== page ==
I Did Not Intend To Raise The Dead: Cold Specks

Text by Joe K.

DOOM SOUL; who would have thought a genre dubbed doom soul would ever exist, or be the least bit enjoyable.  It sounds like something Darth Vader unwinds to after torturing a village of Ewoks.  Yet here we are, about to talk about the new COLD SPECKS album, “Neuroplasticity”.  Aside from never having heard the term ‘doom soul,’ I just added neuroplasticity to my vocabulary.

Apparently, I’m about to get an edumacation.

(Neuroplasticity: The brain’s ability to reorganize itself by forming new neural connections throughout life…SCIENCE, bitches!!)

Cold Specks vocalist Al Spx is a 20-something who takes her musical cues from deep south Gospel (with a dash of Goth) and cites her musical influences as ranging from James Carr to Tom Waits.  In fact, the band’s second album reflects everything from Neo soul to modern jazz, R&B, and, hell, even indie rock.

Whatever genres it borrows from, “Neuroplaticity” has some dark, coarse music, and, yet it’s also comforting and relaxing.

From the get-go, I knew that I was in for a sinister ride. Ominous organs and trembling trumpet notes start the album on “A Broken Memory”.

The thrills continue on “Old Knives”; its uneasy melodies, moaning, almost twangy, guitars and sudden, eerie conclusion filled with horns and synth, make it a contender for song of the album.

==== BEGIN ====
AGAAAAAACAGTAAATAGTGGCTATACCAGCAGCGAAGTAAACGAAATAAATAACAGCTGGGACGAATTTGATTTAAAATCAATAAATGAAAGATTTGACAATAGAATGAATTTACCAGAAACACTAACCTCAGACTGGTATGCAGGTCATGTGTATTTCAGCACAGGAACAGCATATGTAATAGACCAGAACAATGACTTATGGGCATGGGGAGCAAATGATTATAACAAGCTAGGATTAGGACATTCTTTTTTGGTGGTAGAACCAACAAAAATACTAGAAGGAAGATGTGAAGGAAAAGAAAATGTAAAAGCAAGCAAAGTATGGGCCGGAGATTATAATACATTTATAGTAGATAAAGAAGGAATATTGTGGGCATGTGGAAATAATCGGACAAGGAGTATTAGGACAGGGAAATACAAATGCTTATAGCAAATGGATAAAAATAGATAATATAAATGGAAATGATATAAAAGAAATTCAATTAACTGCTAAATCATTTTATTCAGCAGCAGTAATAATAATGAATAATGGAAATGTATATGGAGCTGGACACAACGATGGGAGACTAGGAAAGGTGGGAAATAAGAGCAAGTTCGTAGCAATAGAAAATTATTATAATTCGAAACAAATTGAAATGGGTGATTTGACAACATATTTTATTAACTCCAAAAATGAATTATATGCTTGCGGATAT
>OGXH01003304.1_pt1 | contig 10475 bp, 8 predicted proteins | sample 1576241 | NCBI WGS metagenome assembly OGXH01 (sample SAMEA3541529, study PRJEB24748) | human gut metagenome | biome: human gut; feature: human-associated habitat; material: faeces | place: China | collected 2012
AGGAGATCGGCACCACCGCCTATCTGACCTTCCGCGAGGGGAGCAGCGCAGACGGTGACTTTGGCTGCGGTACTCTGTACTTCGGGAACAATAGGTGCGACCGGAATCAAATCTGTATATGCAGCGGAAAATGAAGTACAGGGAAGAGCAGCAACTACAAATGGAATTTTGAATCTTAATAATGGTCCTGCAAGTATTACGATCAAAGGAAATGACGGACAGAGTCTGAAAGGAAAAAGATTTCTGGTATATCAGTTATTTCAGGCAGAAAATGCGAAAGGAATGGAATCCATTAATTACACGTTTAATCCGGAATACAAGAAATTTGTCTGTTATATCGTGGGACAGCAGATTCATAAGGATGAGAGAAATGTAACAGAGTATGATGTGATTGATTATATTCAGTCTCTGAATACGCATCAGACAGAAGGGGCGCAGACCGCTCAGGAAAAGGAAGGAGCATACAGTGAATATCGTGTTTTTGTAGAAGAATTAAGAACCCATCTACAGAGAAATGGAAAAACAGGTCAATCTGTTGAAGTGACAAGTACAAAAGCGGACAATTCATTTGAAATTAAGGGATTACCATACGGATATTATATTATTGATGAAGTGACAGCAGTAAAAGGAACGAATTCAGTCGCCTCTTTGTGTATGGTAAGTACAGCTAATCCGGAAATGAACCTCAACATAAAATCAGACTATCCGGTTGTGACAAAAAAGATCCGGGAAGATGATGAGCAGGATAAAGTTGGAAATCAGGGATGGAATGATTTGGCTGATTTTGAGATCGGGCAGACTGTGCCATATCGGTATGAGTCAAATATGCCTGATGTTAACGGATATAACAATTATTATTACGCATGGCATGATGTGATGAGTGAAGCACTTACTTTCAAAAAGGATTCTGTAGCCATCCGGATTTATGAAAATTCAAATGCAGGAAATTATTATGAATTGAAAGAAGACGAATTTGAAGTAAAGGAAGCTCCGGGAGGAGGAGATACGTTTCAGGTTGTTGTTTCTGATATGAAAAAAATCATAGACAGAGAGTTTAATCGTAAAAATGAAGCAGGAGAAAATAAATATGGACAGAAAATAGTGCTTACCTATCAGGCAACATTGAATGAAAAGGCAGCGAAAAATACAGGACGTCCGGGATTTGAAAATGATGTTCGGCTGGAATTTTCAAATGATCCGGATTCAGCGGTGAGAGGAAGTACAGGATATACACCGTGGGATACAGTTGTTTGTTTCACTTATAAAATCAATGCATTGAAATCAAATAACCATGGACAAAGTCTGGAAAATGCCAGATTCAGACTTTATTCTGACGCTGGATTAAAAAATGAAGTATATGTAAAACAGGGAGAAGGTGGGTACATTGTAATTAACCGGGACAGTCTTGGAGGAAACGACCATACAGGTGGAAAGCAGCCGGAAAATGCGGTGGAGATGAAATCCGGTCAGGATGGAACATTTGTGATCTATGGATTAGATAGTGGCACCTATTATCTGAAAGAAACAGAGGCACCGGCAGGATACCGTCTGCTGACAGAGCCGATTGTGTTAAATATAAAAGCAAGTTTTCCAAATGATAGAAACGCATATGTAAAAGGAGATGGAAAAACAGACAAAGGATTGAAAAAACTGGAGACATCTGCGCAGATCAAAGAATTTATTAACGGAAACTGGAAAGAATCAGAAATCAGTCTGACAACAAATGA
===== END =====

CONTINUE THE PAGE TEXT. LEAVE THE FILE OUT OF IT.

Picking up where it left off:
Each track in the middle stretch of the album (from “A Quiet Chill” through “Let Loose The Dogs”) have very similar tempos and structures that make them all sound a bit samey…GOOD, but samey.  The gloomy vice persist and are complimented by Spx’s wonderful vocals and intriguing lyrics such as:

“This will be an indecent year”-Cold Specks

“All is calm, nothing is right”-Cold Specks

At this point, I was swooned by song of the album contender #2-“Absisto” The muted horns, delicate keys, synths, vocals…effin’ perfection (I’m not aloud to say fucking, my boss @tonight at dawn would have a fit, but if it is ever justified, its right here). The perfection is beautifully edged with a dramatic pause in the middle of the track. Bravo!

The album concludes on a note that is as menacing as the one it began on, particularly with its final Vader breaths on “A Season Of Doubt”. The track builds a chilling effect with solo, solemn trumpet notes and skeleton-like piano keys, followed by a chorus and vocals.

This may have read like a Halloween album review but I see it as is a gorgeously moody, atmospheric collection of tracks that could be featured on a Quentin Tarantino soundtrack.

Doom soul or Halloween, “Neuroplaticity” definitely has reorganized my synapses.

Some more Cold Specks:

Bodies At Bay

3 thoughts on “I Did Not Intend To Raise The Dead: Cold Specks

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